Dear College Seniors,

If you haven’t figured out yet what career you’re going to pursue when you graduate in May 2020, and you feel like there’s something wrong with you because you haven’t, I have an open secret to share with you.

Most of us didn’t have a clue!

I don’t know who the person is who started perpetuating the myth, because that’s exactly what it is, that the majority of those who’ve graduated before you somehow had it all figured out when May rolled around.  But let’s find him and whack him upside his head!

Far from being an outlier – you’re in the middle of the pack among your peers and that’s 100% normal.

As someone who is well into her 4th career, I feel obliged to do some myth-busting because I see the emotional and psychological toll it’s taking on your self-esteem.

I’ve spent the last couple of years interviewing hundreds of professionals – in dozens of different careers from the entry-level up to the executive C-suite – about what they do in their current jobs and how they built their careers on the Time4Coffee podcast.  During these interviews, I’ve heard countless stories of how these men and women, zigged and zagged their way to finding the right professional fit.

In my own life, I’ve been all over the map, literally!

When I majored in political science and Asian studies in college it was because I thought I wanted to be an American diplomat.  However, by the time I graduated I’d changed my mind and was accepted to go to Nepal with the Peace Corps.  But fate threw me a curveball and instead, I found myself on a plane to Beijing, China to work for an American Trade & Finance company that only hired young women who spoke Mandarin.  It was while I was in Beijing, in a job I didn’t particularly enjoy, that I decided I wanted to be a journalist.  So, six months into that job, I quit and moved back to the US to begin my journalism career – one I stayed in for 20 years until CNN didn’t renew my contract in 2007.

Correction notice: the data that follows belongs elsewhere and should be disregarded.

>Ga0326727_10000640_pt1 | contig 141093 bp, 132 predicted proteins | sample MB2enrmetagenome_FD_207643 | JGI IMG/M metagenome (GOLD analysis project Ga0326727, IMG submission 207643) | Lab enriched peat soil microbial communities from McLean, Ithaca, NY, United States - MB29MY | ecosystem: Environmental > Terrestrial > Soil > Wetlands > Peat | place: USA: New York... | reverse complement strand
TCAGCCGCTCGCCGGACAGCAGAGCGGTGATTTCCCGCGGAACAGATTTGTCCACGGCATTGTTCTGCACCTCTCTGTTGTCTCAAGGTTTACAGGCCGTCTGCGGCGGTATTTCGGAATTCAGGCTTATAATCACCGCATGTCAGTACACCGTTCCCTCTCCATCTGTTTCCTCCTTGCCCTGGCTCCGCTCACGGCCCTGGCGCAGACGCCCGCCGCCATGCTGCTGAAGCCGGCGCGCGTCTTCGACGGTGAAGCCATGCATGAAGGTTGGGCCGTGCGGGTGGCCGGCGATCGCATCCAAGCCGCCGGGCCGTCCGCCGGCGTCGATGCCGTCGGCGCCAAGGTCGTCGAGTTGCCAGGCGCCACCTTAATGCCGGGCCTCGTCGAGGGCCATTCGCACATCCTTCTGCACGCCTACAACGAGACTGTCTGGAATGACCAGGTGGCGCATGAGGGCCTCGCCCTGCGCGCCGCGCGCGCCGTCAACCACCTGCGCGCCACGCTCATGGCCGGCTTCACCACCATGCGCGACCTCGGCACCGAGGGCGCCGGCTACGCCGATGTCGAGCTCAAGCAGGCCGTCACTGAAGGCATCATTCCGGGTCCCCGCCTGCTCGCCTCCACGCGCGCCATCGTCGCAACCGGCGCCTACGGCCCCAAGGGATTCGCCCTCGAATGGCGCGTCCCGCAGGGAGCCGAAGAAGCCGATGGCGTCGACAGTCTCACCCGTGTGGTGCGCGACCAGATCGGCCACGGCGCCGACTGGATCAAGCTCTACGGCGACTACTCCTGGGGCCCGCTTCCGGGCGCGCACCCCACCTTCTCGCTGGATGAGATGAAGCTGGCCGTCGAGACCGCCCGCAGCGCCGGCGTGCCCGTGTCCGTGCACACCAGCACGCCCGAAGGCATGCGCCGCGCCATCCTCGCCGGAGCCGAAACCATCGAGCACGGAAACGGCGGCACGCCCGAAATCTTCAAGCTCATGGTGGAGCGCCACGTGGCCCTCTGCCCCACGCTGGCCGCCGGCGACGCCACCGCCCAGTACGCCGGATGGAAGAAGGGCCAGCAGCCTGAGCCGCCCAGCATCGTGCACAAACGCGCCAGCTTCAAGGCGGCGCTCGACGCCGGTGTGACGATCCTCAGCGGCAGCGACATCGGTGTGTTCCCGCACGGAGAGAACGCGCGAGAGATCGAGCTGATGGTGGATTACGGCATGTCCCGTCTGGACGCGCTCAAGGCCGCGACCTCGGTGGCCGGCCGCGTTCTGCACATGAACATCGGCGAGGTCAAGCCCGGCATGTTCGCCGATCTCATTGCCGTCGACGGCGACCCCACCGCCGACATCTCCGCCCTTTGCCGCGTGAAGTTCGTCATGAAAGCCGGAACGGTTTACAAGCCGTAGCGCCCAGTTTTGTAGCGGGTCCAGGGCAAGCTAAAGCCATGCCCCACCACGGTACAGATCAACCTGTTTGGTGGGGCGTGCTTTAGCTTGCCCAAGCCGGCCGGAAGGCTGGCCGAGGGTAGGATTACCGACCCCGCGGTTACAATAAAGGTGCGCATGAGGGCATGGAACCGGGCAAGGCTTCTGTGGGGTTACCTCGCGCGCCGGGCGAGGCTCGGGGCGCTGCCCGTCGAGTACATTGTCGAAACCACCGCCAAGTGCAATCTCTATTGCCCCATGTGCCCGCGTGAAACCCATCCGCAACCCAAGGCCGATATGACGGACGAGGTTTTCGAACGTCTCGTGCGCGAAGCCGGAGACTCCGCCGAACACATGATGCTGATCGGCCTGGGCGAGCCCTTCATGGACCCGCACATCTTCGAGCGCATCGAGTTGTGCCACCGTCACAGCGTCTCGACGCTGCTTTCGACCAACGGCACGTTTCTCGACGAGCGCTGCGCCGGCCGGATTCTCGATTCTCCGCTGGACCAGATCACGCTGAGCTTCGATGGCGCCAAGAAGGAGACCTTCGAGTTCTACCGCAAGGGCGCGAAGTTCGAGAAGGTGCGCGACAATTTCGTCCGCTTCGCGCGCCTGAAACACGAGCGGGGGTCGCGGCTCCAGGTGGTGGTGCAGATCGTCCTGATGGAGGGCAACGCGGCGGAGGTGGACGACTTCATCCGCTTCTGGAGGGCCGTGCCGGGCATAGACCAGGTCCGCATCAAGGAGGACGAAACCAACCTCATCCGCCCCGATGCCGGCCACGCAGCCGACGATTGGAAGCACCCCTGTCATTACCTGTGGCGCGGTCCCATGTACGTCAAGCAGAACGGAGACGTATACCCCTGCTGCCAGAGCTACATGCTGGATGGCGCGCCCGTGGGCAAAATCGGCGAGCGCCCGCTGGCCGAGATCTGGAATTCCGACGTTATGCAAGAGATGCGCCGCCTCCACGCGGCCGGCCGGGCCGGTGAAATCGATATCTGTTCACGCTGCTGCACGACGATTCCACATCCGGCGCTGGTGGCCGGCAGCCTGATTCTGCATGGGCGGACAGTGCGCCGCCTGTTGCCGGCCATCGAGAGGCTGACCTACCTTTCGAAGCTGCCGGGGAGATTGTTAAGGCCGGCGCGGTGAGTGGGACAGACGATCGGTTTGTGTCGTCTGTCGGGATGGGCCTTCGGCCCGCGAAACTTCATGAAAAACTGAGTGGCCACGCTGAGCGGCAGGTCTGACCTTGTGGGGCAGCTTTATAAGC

I decided not to stay in journalism and have since worked in public relations and the nonprofit worlds.  Just think about how much you’ve learned and evolved over the last four years.

Did your major change? Did a single class or professor open your eyes to something you didn’t know existed and it’s captured your imagination? Do you feel you may have picked the wrong major?

If your answer to any of these questions is yes, then I hope that makes it easier to understand why you haven’t yet landed on what career path to follow after you graduate.

And what if you love your major, and believe you picked exactly the right courses to study, and yet you still feel stuck?

Here are a few tips to help you shake loose:

  • Think of your major not as the ‘tiny house’ you’ll be forced to live in the rest of your days, but rather as the foundation of a ‘professional skyscraper’ you’ll be building for decades to come – with each new job and career adding new floors as you climb skyward.
  • Turn off the noise coming from your parents, your friends and classmates and social media about what they think you should do – instead, listen to your heart and gut.
  • Follow your interests — those are the things that fill you with energy, because most of you haven’t discovered your ‘passion’ yet and the only way to find a passion is to work at building skills.

As the old Chinese proverb goes: a journey of a thousand miles begins with a single step.

Your professional journey, like so many of ours, will include lots of zigging and zagging as you try out different careers and explore new interests.  And it’ll continue to evolve as your own priorities change — whether you decide to start a family or want more control over your time.

Remember, the very nature of work itself is changing.

According to a 2019 report the highest percentage of freelance or independent workers is now Gen Z (18-22) who make up 53% of the 57 million Americans who are full-time freelancers.  And 40% of Millennials (23-38) are making their living by freelancing.

So, take that first step and start looking for careers that align with where your interests are right now, not where they’ll be 5-10 years from now.

I promise you – as someone who couldn’t have imagined where I’d be today, in my 4th career, you’ll be much happier and more fulfilled as a result!

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